Honoring greatness with the Nurtured Heart Approach
Tammy Small, M.Ed. and certified Nurtured Heart Trainer

 
 
 
Parents set boundaries. Kids test them. Parents create rules. Kids break them.  One of the most dramatic (re)revelations I had as a parent recently, related to this simple checks and balances of parenting life. As a parent of two teenage daughters, I am constantly being tested by my Nurtured Heart roots, to be firm, consistent, and also positive.  The first two are easy when the boundaries are tested, the rules broken.  But how do you stay positive in that moment?  As we step into the certainty of an Easter alive, I thought it would be good Spring renewal of our own to coach us back into our kids capabilities.  Even when they break a rule!
 
A relentless pursuit of the positive – and a solid belief that, in relationship with your child, “There is nothing they can say or do that will dissuade you from believing in their ability to be successful!” This core conviction begins with ourselves first (i.e.I AM A SUCCESSFUL PARENT!), and with how we interpret and handle a broken rule.  So many parents place blame for a broken rule back on themselves (I wasn’t clear, I didn’t teach him well enough, I am a (gulp!) bad parent, I have worked too much, I should have said ‘no’ more firmly, not paid attention, etc.)  and so the list goes of leaking negativity back to ourselves.  We forget (and this part is hard to swallow as parents) that a child’s job is to test and challenge. It is the necessary growth of their separate identity – and the own understanding of their world.  Broken rules are not personal – and when a parent can step away from any emotion around them, then the real positive energy can win.  A child’s whining for a new toy, another treat, a trip to the mall/park/friend’s.  A non-Nurtured Heart parent might get frustrated, and snap, thinking, I buy you everything! She might lecture, ”You just had ice cream yesterday. You can’t have everything”…energy, energy, more negative energy. But if you are diligently positive, and see your child’s efforts as part of their “job”, then you can recognize their skills, even as they break a rule/push a boundary.  They are creative, problem-solvers, who love new things and desire to learn more.  They are flexible, motivated and energetic.  I heard a parent respond just so over break, as we were standing in Starbucks.  “I can see why you like that mug! Look at all the colors! I like the dark one over there. What else do you like?”  Sure it is a form of distraction – but it is also not dismissing their interests and desires.  You can honor patience – and for many, persistence in their quests to go and do and more and more. You can honor energy and goal-setting. “What would it take for you to earn that new shirt, I wonder?” (I did just this with my 14 year old on Saturday!)  Out of that discussion, I got a few more dogs walks, and several weeks of a cleaner bathroom.  (All privileges could be lost using our rule of  NO REMINDERS  – as that would be a leak of energy – and diminish her capability of following the rule/deal).  Children are brilliant negotiators.  Add this to the gifts/qualities I named above, and  who wouldn’t want to work under a leader with those skills?  Children can handle “no” and every time they do, you can honor their self-discipline, they way they manage their strong feelings, like disappointment, and their ability to be resilient.  Gifts of a leader. Gifts we parents pass on each time we name them – and keep our boundaries firm, our rules strict. And our recognition steady.  Kids have permission to break rules. And we have the duty to give quick, emotionless consequences. Because most of the time – they follow the rules, stay within the boundaries – and use their gifts of self-awareness well.  Be intentioned in your recognition of these qualities, because whatever we name we will get more of. I for one, want more patience!  This is me being patient for the sunshine.  (And look! My patience is rewarded!).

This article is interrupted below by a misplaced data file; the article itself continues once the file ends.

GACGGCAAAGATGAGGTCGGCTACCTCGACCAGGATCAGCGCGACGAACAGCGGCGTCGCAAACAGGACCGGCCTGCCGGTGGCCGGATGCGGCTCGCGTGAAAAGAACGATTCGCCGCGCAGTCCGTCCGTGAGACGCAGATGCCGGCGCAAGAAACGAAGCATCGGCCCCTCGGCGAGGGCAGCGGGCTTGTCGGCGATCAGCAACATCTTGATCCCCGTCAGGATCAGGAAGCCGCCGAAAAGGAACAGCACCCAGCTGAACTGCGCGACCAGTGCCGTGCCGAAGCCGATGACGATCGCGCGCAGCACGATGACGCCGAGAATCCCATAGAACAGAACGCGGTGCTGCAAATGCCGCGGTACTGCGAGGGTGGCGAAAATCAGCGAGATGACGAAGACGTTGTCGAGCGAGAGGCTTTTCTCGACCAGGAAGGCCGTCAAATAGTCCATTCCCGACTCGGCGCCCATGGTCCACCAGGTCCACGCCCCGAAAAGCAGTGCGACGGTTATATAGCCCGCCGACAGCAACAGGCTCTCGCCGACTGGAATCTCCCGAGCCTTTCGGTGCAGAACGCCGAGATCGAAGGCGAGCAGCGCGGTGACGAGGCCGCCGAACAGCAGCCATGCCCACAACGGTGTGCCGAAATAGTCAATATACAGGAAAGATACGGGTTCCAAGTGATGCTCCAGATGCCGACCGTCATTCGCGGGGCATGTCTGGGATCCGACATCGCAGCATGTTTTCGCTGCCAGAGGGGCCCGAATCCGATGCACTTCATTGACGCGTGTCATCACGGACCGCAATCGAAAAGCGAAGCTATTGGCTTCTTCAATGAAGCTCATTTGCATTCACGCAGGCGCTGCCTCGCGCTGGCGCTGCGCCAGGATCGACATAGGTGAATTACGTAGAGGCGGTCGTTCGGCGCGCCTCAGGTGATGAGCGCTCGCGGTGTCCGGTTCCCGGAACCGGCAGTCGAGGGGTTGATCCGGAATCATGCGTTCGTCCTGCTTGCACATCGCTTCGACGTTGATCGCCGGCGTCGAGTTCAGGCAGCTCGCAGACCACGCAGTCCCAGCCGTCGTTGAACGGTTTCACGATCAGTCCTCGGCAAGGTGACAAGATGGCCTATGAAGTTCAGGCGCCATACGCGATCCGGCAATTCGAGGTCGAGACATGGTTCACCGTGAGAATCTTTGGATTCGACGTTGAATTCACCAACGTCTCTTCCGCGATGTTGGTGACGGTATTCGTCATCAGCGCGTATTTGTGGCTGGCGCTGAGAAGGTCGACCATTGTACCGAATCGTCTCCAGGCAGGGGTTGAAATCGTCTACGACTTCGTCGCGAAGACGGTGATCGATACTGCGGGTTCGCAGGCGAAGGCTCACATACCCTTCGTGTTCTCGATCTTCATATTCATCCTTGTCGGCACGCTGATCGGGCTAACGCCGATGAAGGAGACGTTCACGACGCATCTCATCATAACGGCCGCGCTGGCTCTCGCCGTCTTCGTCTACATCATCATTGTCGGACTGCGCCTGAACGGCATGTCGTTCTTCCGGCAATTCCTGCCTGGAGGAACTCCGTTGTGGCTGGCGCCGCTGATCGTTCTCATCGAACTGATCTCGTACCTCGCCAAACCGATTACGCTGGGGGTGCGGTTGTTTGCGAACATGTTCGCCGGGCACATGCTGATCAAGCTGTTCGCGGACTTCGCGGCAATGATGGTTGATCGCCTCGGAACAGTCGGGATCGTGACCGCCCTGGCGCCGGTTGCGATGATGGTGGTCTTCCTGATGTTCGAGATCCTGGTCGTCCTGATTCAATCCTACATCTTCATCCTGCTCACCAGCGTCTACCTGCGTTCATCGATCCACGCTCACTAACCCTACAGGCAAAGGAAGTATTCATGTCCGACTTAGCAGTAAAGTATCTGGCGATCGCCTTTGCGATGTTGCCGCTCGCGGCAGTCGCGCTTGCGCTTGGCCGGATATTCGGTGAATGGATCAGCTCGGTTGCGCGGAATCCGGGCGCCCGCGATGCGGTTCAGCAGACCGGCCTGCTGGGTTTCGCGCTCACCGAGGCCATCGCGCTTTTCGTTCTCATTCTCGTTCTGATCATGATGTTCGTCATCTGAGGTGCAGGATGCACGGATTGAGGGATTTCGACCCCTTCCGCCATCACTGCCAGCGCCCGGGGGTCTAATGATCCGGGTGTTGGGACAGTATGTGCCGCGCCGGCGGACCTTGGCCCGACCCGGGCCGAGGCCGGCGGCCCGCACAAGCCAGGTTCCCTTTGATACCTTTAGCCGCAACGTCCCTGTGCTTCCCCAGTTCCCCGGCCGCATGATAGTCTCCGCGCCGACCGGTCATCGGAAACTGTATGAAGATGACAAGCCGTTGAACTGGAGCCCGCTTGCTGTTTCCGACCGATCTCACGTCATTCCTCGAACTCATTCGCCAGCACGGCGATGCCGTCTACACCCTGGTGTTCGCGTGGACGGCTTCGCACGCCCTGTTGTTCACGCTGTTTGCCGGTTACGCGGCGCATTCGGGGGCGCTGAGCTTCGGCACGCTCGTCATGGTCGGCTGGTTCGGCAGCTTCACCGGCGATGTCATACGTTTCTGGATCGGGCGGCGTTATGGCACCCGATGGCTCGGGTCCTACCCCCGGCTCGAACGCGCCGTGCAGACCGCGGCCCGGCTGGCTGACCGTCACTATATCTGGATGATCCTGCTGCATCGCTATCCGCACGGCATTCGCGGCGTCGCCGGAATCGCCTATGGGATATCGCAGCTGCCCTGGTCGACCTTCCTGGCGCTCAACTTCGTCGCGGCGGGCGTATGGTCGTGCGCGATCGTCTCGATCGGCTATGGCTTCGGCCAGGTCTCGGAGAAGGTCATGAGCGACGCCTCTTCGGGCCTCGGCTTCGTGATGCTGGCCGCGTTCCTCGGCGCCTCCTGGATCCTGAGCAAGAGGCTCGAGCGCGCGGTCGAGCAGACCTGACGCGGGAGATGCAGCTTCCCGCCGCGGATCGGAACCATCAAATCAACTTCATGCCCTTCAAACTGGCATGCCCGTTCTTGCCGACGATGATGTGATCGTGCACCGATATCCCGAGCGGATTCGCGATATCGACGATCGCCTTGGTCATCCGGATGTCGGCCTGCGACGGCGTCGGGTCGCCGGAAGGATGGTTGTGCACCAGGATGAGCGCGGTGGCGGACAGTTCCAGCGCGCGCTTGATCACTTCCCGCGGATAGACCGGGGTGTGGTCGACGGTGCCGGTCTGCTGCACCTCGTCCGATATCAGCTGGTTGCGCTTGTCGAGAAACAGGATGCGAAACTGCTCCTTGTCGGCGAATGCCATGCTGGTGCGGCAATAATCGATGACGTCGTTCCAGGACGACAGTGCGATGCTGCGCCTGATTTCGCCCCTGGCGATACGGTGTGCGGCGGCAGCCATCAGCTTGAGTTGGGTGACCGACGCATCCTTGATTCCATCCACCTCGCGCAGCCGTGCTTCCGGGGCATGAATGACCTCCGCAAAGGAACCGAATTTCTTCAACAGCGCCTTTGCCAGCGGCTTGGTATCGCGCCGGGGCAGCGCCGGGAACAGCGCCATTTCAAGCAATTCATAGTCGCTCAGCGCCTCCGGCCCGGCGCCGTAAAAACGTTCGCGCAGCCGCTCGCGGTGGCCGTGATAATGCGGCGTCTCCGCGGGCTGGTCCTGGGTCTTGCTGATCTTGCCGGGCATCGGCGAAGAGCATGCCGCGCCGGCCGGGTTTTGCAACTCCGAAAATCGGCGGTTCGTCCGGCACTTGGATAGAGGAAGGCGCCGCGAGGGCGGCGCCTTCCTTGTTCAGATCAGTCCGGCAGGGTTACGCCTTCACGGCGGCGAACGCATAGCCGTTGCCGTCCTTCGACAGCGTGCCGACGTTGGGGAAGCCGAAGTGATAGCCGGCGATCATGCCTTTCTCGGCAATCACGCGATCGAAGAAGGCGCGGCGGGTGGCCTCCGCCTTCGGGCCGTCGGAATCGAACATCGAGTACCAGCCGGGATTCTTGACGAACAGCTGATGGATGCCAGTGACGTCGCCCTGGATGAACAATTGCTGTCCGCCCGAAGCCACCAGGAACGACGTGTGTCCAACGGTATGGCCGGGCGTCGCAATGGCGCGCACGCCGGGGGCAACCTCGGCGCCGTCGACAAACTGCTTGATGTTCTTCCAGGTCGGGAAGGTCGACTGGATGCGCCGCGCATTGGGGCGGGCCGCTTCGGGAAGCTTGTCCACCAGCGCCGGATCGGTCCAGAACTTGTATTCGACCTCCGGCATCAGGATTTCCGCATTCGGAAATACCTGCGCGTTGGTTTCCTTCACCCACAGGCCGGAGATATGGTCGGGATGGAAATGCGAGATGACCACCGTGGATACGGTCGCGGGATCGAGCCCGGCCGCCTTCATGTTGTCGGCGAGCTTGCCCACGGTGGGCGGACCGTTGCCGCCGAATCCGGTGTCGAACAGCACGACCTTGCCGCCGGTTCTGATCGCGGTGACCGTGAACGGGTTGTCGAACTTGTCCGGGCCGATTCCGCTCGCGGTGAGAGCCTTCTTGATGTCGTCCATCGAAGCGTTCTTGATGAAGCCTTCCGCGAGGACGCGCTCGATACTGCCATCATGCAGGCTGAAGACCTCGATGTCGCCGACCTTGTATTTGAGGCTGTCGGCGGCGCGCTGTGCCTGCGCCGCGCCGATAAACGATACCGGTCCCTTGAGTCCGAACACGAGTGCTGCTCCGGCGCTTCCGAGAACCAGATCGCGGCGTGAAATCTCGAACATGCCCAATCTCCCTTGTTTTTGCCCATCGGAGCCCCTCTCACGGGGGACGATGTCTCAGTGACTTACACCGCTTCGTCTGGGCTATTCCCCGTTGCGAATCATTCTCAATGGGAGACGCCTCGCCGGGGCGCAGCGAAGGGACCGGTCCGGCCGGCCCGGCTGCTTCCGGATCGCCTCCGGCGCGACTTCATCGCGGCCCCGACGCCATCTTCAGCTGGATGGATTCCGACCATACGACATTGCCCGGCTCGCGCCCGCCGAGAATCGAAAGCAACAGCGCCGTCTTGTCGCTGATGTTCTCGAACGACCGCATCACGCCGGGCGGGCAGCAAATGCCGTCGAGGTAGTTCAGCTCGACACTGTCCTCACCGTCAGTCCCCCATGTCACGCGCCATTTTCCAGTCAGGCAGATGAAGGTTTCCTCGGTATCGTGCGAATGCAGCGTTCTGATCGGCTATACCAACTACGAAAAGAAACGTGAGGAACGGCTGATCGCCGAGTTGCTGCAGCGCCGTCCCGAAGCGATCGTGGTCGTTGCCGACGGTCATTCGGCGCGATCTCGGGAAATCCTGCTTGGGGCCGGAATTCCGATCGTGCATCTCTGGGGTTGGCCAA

Thank Goodness They Break the Rules!
Wednesday, April 15, 2009